A physiotherapist will help you work towards your goals, such as maintaining strength and flexibility.
Strength and flexibility exercises
You might be prescribed exercises to help maintain muscle strength and flexibility. Exercises will be geared towards supporting your functional capacity. For example, you may need to improve your muscle strength to be able to climb stairs or get in and out of the car.
Muscle stiffness is also a feature of PSP. Stretching exercises can help to maintain freedom of movement.
Physiotherapists are highly trained in pain. They can look for physical causes of pain, such as muscle stiffness or joint problems. Physios use various techniques to manage pain, such as stretches, exercises, and advice about positioning. They may also use hands-on techniques such as massage to help ease symptoms.
Your physio might recommend assistive devices such as a wheelchair, walking frame or other equipment to improve your safety and make life easier at home or work.
Training support people
Formal and informal support people play an important part in helping someone living with PSP to stay safe and continue participating in meaningful activities. Your physiotherapist might train family members and carers to support your loved one with:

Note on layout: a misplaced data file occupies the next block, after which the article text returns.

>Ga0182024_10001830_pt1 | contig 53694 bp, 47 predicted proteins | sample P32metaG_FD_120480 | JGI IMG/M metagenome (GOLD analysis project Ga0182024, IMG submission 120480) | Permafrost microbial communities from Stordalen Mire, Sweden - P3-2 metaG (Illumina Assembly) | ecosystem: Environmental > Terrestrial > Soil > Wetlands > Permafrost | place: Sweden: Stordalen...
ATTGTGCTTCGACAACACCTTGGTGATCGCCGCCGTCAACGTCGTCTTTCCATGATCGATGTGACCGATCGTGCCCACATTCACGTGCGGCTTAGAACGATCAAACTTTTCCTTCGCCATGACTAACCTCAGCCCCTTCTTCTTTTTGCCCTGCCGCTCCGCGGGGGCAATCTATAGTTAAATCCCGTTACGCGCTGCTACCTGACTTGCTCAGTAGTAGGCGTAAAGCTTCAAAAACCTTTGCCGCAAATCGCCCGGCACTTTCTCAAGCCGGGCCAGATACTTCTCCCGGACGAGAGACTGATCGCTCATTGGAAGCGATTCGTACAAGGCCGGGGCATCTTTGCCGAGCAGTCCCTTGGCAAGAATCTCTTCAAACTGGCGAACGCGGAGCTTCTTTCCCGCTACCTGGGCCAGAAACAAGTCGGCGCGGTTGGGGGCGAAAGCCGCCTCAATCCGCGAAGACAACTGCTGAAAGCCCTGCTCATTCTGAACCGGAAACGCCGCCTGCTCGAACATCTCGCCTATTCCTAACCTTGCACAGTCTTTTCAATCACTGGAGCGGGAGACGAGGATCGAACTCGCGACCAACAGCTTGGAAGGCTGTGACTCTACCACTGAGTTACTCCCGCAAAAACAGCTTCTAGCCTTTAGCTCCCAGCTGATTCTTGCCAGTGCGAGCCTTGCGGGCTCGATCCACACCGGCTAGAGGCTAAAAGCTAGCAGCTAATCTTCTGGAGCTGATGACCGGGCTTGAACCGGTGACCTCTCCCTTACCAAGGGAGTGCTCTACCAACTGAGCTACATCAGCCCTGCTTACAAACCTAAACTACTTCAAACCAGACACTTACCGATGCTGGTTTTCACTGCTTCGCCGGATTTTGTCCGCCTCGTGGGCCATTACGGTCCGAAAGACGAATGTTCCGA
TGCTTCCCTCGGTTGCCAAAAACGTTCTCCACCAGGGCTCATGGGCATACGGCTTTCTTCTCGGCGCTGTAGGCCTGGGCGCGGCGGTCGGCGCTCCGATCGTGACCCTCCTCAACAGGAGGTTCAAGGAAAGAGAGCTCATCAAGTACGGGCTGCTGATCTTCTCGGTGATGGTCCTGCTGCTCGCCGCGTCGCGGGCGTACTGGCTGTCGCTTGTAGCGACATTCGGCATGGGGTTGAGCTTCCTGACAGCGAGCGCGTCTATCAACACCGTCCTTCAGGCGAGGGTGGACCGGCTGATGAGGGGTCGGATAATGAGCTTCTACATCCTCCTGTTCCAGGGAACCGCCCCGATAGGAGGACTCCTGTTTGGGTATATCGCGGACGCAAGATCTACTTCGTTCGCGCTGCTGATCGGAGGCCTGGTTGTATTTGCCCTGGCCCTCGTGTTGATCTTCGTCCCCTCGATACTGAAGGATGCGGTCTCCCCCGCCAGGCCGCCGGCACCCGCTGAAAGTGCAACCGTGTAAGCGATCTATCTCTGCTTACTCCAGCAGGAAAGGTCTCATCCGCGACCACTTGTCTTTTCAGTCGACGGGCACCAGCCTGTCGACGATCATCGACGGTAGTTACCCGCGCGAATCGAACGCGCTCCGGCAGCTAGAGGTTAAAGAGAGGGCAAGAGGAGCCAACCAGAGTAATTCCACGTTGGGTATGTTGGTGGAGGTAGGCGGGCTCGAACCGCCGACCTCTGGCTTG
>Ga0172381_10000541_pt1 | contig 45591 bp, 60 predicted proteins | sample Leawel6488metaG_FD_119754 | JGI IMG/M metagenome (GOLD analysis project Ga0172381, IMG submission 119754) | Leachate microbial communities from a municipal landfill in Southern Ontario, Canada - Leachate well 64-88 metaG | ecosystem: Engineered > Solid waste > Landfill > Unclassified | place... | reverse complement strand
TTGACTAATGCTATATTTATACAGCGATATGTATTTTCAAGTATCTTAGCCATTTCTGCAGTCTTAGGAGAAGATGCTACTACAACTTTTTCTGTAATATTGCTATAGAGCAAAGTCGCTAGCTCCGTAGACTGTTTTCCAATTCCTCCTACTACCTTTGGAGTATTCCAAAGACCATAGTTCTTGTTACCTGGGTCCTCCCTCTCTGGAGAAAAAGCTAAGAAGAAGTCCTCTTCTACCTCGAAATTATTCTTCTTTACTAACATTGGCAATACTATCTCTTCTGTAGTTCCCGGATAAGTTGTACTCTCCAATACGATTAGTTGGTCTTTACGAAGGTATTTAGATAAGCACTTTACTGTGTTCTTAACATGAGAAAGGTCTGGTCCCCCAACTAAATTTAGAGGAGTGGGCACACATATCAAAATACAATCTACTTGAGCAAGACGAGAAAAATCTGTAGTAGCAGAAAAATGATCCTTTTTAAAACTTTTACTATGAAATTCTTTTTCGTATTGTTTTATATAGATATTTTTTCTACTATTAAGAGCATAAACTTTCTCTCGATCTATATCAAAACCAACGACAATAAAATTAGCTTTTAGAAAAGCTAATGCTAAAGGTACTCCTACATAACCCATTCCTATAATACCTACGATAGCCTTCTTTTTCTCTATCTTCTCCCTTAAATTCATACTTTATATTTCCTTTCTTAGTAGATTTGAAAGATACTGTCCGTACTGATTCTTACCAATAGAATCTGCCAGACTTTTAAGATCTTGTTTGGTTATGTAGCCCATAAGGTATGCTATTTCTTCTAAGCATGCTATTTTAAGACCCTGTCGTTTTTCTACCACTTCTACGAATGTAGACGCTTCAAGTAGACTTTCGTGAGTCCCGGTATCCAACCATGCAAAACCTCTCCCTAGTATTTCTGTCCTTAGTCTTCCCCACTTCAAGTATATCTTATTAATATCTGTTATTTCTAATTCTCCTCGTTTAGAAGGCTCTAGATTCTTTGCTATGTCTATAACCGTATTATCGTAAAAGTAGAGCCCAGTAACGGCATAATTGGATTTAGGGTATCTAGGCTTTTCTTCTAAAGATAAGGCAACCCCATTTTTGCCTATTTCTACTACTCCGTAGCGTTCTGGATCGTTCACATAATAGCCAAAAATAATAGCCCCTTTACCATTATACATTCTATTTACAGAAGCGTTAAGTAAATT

- moving safely around the home and out in the community
- completing their exercise program
- using assistive devices
- managing pain.
Building the capacity of support people may help someone living with PSP to remain at home longer and decrease dependence on healthcare professionals.
Physiotherapy for people with progressive supranuclear palsy
At Active Ability, our NDIS registered physiotherapists have significant experience working with people living with neurological conditions such as PSP. We focus on strategies to maintain functional ability and safety for as long as possible.
Our caring team will listen to your priorities and design a treatment plan tailored to your needs and goals. We also have NDIS registered clinical dietitians and accredited exercise physiologists, so we can provide multidisciplinary support for optimising your wellbeing.
With no waiting list or travel charges, you can get started with physiotherapy when you need to and make the best use of your funding.
[i] – Clerici I, Ferrazzoli D, Maestri R, et al. Rehabilitation in progressive supranuclear palsy: Effectiveness of two multidisciplinary treatments. PLoS One. 2017;12(2):e0170927. Published 2017 Feb 3. doi:10.1371/journal.pone.0170927.
[ii] – Tilley E, McLoughlin J, Koblar SA, et al. Effectiveness of allied health therapy in the symptomatic management of progressive supranuclear palsy: a systematic review. JBI Database System Rev Implement Rep. 2016;14(6):148-195. doi:10.11124/JBISRIR-2016-2002352
[iii] – Intiso D, Bartolo M, Santamato A, Di Rienzo F. The Role of Rehabilitation in Patients With Progressive Supranuclear Palsy: A Narrative Review. PM R. 2018;10(6):636-645. doi:10.1016/j.pmrj.2017.12.011